Study of rural transportation issues.
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Study of rural transportation issues.

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  • English

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      NTL-ECONOMICS AND FINANCE-Transit Economics and Finance ; NTL-PLANNING AND POLICY-Transit Planning and Policy ;
    • Abstract:
      This report is in response to Section 6206 of the Food, Conservation, and Energy Act of 2008 (PL

      110-246), which directs the Secretaries of Agriculture and Transportation jointly to conduct a

      study of rural transportation issues. The report reviews transportation and its effect on rural

      communities, with an emphasis on agricultural transportation. It looks in depth into each of

      the four major modes of transportation commonly used by agriculture in the United States:

      trucking, railroads, barges, and ocean vessels, examining each in the light of its ability to meet

      rural America’s transportation needs now and in the future. It identifies some broad issues that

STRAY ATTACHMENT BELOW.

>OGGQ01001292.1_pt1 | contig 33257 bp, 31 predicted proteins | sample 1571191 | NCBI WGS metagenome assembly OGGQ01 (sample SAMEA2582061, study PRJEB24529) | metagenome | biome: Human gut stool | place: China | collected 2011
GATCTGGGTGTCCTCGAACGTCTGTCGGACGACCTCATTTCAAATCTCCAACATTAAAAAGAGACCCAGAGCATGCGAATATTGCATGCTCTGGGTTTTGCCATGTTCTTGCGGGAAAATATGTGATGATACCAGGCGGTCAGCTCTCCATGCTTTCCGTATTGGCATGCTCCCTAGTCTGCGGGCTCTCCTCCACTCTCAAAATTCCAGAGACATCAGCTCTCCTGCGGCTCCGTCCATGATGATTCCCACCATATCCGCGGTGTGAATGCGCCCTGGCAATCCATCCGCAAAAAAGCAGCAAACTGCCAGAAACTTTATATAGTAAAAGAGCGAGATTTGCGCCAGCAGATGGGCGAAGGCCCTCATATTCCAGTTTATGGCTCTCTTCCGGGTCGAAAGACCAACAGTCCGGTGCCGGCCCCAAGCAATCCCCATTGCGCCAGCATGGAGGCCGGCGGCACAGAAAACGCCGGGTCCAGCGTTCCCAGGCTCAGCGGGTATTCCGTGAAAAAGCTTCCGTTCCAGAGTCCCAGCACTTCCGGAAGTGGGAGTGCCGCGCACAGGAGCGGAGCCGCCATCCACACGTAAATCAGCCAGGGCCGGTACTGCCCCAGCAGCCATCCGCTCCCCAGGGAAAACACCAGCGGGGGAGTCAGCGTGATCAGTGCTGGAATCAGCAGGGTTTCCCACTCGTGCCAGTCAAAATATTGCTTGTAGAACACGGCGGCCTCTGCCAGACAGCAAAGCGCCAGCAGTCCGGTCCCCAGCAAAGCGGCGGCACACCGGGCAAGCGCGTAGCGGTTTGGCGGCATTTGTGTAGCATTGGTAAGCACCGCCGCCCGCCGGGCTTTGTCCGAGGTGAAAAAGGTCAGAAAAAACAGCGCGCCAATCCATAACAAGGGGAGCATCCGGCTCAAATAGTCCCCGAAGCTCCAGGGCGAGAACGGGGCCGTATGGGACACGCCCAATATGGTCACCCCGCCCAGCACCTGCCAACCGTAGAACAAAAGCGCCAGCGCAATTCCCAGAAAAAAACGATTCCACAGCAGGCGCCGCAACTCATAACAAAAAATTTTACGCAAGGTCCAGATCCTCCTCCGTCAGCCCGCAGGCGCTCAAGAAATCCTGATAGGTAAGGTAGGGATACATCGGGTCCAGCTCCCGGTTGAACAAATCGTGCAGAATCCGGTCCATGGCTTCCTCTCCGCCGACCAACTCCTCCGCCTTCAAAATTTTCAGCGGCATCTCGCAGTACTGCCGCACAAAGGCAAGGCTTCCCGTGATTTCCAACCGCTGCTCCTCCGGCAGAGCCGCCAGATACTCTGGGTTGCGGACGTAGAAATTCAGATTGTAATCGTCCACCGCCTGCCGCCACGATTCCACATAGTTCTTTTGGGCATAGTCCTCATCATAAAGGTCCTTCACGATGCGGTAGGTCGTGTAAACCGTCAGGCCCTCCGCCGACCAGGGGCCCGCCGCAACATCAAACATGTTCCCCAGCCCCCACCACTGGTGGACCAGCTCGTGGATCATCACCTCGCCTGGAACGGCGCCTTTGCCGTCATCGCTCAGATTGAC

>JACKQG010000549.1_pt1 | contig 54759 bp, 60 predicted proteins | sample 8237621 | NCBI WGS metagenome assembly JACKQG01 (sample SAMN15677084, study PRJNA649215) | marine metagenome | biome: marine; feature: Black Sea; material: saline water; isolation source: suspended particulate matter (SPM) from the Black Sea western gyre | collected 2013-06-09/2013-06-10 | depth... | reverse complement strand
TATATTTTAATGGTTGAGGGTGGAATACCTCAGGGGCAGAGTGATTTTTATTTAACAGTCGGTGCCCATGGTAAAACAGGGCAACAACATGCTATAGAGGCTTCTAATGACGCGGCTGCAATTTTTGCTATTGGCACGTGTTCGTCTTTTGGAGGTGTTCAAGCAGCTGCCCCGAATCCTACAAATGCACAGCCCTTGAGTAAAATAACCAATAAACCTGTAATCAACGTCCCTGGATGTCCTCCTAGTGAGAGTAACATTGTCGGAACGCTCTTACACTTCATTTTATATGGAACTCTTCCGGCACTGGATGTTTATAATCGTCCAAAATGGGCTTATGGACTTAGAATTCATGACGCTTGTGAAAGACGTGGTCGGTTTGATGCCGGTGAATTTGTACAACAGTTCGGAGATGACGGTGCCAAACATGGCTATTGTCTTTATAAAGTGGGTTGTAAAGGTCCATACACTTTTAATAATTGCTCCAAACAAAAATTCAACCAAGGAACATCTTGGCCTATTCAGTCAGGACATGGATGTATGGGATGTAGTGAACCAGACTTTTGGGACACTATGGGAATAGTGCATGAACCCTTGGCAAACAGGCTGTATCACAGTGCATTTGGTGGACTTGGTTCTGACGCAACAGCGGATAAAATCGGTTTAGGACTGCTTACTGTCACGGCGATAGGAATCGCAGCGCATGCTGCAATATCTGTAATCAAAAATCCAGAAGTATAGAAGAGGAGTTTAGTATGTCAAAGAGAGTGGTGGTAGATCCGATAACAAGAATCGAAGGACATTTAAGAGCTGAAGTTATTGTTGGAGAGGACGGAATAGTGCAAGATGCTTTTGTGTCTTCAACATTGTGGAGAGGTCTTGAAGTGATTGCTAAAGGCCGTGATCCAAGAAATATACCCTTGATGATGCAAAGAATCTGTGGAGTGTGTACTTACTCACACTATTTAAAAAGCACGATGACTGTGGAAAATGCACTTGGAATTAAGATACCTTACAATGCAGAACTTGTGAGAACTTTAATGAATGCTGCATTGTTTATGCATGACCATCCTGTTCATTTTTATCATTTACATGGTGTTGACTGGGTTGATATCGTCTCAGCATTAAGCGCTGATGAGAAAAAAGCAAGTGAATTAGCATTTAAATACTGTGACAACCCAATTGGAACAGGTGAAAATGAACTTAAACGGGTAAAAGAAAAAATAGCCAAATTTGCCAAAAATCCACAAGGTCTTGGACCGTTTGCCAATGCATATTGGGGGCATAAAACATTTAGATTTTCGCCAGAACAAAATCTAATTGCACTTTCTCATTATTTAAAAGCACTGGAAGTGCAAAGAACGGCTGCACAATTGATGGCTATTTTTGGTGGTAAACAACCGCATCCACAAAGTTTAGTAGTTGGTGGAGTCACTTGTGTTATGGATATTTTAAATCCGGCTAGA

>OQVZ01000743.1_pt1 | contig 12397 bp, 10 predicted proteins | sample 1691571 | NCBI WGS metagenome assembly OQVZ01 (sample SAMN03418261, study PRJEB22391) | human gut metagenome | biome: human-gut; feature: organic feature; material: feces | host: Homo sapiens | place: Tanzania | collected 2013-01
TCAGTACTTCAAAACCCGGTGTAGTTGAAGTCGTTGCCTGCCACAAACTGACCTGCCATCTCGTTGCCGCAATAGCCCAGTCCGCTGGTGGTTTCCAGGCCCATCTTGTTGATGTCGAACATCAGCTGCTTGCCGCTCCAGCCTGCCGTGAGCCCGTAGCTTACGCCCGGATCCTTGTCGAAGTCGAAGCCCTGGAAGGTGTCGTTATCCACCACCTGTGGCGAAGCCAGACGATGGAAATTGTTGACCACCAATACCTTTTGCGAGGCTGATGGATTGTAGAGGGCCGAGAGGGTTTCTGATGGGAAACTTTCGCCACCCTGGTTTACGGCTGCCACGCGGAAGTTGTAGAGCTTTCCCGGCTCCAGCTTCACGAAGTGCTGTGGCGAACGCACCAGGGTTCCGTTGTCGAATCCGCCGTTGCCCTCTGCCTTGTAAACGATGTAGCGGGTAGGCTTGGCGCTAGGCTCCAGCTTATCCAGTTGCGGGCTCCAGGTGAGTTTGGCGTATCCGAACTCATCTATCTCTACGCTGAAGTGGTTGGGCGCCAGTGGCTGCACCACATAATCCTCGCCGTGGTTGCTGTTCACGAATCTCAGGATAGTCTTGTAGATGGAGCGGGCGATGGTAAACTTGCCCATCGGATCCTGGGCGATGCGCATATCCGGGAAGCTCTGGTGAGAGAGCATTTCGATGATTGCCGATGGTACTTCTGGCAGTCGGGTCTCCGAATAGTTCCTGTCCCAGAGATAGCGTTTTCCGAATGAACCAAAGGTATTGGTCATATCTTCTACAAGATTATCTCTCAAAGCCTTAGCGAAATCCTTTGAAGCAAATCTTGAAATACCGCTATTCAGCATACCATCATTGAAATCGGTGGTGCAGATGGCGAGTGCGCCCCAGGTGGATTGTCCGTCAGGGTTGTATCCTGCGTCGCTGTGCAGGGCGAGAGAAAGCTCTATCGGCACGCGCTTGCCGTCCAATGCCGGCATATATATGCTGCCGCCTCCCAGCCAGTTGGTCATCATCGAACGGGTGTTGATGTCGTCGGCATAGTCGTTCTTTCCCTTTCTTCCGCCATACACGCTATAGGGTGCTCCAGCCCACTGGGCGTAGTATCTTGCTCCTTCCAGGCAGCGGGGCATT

merit attention from policy makers.

      Transportation is critical to U.S. agriculture, which raises the food for America and feeds a

      hungry world with its abundance. Our transportation system moves food from farms to our

      tables, and to ports for export to foreign markets. The four major modes work together in a

      seamless network, cooperating and competing with one another in a balanced and flexible

      system that delivers products efficiently and economically in an ever-changing market.

      Agriculture is the largest user of freight transportation in the United States, claiming 31 percent

      of all ton-miles transported in the United States in 2007. Much of this freight travels out of the

      country. Global agricultural supply and demand have changed rapidly since 1990. Corn and

      soybeans have increased dramatically in both consumption and production. During the past 5

      years, half of American wheat was exported, along with 36 percent of the soybean crop and 19

      percent of the corn crop. These exports travel from the inland areas of the United States where

      they are produced to borders and ports by way of a network of trucks, trains, and barges.

      The need for agricultural transportation will continue to increase, based on projected growth in

      the demand for U.S. agricultural products domestically and overseas.

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